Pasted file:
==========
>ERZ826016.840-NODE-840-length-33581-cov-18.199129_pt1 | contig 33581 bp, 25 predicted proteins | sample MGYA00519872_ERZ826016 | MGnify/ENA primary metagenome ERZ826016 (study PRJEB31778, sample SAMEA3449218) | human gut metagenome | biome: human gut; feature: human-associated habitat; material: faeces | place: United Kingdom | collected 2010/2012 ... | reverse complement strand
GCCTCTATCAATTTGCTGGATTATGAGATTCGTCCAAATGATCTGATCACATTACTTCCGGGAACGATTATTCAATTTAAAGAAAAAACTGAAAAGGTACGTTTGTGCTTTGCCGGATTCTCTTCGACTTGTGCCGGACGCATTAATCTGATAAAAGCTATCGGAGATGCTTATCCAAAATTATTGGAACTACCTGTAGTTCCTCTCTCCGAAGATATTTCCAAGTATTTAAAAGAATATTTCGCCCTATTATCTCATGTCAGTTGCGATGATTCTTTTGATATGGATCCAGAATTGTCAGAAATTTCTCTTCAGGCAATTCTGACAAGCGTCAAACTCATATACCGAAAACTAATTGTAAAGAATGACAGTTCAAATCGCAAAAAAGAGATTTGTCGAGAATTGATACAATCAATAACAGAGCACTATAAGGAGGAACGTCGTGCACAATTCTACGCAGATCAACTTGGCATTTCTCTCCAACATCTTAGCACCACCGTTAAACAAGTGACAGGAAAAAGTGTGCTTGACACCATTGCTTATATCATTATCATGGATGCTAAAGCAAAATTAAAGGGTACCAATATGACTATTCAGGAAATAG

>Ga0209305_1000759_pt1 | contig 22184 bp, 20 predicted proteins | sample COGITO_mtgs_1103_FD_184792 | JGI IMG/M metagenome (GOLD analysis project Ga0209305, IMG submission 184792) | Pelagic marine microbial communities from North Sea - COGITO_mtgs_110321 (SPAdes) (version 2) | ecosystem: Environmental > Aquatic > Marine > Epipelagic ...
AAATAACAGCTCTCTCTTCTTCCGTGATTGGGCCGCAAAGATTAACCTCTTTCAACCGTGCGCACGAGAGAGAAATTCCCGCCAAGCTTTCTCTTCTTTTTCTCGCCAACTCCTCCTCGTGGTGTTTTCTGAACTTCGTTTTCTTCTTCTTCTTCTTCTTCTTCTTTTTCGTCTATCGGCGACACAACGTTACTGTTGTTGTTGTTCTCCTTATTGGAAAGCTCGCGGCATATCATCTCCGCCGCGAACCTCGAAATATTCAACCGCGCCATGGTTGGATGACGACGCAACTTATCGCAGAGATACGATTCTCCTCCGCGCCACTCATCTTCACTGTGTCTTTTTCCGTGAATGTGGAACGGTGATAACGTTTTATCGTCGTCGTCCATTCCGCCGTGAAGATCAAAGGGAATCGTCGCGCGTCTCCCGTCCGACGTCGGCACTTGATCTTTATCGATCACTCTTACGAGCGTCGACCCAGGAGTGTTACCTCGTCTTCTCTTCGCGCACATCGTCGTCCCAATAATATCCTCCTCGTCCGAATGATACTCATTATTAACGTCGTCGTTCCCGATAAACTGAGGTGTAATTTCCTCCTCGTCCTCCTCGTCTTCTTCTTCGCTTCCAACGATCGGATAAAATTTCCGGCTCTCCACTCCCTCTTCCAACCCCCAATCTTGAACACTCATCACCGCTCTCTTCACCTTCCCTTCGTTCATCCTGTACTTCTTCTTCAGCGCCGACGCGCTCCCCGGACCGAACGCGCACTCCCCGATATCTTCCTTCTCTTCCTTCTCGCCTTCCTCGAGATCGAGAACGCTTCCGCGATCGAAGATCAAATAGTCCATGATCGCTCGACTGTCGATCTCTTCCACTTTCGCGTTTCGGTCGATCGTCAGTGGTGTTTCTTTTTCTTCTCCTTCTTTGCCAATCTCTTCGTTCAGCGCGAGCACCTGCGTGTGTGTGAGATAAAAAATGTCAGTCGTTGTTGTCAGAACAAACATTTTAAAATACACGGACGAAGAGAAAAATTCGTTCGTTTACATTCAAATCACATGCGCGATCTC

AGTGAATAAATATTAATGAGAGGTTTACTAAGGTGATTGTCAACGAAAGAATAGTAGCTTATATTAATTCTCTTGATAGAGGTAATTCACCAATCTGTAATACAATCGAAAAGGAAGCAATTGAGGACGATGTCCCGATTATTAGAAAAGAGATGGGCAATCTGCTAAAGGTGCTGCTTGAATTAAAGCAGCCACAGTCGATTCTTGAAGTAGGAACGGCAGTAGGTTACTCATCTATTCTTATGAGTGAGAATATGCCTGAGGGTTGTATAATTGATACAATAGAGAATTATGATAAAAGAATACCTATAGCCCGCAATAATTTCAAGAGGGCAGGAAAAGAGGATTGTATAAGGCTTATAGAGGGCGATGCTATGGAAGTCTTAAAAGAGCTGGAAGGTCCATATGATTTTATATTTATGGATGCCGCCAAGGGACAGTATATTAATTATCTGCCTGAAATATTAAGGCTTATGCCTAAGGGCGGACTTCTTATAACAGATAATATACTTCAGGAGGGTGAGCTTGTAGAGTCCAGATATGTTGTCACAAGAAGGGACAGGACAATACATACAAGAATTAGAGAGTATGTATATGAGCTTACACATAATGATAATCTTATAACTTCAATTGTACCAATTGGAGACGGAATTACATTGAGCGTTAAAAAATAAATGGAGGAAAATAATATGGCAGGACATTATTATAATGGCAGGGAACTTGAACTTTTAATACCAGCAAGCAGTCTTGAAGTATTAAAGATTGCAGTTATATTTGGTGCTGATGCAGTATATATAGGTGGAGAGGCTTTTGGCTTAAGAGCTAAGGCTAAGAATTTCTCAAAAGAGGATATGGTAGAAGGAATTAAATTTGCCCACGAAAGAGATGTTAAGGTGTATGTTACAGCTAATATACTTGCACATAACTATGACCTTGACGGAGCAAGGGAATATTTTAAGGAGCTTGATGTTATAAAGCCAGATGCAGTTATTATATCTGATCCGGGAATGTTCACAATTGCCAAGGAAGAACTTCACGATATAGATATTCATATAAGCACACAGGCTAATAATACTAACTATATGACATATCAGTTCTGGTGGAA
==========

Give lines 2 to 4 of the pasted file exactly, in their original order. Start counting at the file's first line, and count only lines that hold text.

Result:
GCCTCTATCAATTTGCTGGATTATGAGATTCGTCCAAATGATCTGATCACATTACTTCCGGGAACGATTATTCAATTTAAAGAAAAAACTGAAAAGGTACGTTTGTGCTTTGCCGGATTCTCTTCGACTTGTGCCGGACGCATTAATCTGATAAAAGCTATCGGAGATGCTTATCCAAAATTATTGGAACTACCTGTAGTTCCTCTCTCCGAAGATATTTCCAAGTATTTAAAAGAATATTTCGCCCTATTATCTCATGTCAGTTGCGATGATTCTTTTGATATGGATCCAGAATTGTCAGAAATTTCTCTTCAGGCAATTCTGACAAGCGTCAAACTCATATACCGAAAACTAATTGTAAAGAATGACAGTTCAAATCGCAAAAAAGAGATTTGTCGAGAATTGATACAATCAATAACAGAGCACTATAAGGAGGAACGTCGTGCACAATTCTACGCAGATCAACTTGGCATTTCTCTCCAACATCTTAGCACCACCGTTAAACAAGTGACAGGAAAAAGTGTGCTTGACACCATTGCTTATATCATTATCATGGATGCTAAAGCAAAATTAAAGGGTACCAATATGACTATTCAGGAAATAG

>Ga0209305_1000759_pt1 | contig 22184 bp, 20 predicted proteins | sample COGITO_mtgs_1103_FD_184792 | JGI IMG/M metagenome (GOLD analysis project Ga0209305, IMG submission 184792) | Pelagic marine microbial communities from North Sea - COGITO_mtgs_110321 (SPAdes) (version 2) | ecosystem: Environmental > Aquatic > Marine > Epipelagic ...
AAATAACAGCTCTCTCTTCTTCCGTGATTGGGCCGCAAAGATTAACCTCTTTCAACCGTGCGCACGAGAGAGAAATTCCCGCCAAGCTTTCTCTTCTTTTTCTCGCCAACTCCTCCTCGTGGTGTTTTCTGAACTTCGTTTTCTTCTTCTTCTTCTTCTTCTTCTTTTTCGTCTATCGGCGACACAACGTTACTGTTGTTGTTGTTCTCCTTATTGGAAAGCTCGCGGCATATCATCTCCGCCGCGAACCTCGAAATATTCAACCGCGCCATGGTTGGATGACGACGCAACTTATCGCAGAGATACGATTCTCCTCCGCGCCACTCATCTTCACTGTGTCTTTTTCCGTGAATGTGGAACGGTGATAACGTTTTATCGTCGTCGTCCATTCCGCCGTGAAGATCAAAGGGAATCGTCGCGCGTCTCCCGTCCGACGTCGGCACTTGATCTTTATCGATCACTCTTACGAGCGTCGACCCAGGAGTGTTACCTCGTCTTCTCTTCGCGCACATCGTCGTCCCAATAATATCCTCCTCGTCCGAATGATACTCATTATTAACGTCGTCGTTCCCGATAAACTGAGGTGTAATTTCCTCCTCGTCCTCCTCGTCTTCTTCTTCGCTTCCAACGATCGGATAAAATTTCCGGCTCTCCACTCCCTCTTCCAACCCCCAATCTTGAACACTCATCACCGCTCTCTTCACCTTCCCTTCGTTCATCCTGTACTTCTTCTTCAGCGCCGACGCGCTCCCCGGACCGAACGCGCACTCCCCGATATCTTCCTTCTCTTCCTTCTCGCCTTCCTCGAGATCGAGAACGCTTCCGCGATCGAAGATCAAATAGTCCATGATCGCTCGACTGTCGATCTCTTCCACTTTCGCGTTTCGGTCGATCGTCAGTGGTGTTTCTTTTTCTTCTCCTTCTTTGCCAATCTCTTCGTTCAGCGCGAGCACCTGCGTGTGTGTGAGATAAAAAATGTCAGTCGTTGTTGTCAGAACAAACATTTTAAAATACACGGACGAAGAGAAAAATTCGTTCGTTTACATTCAAATCACATGCGCGATCTC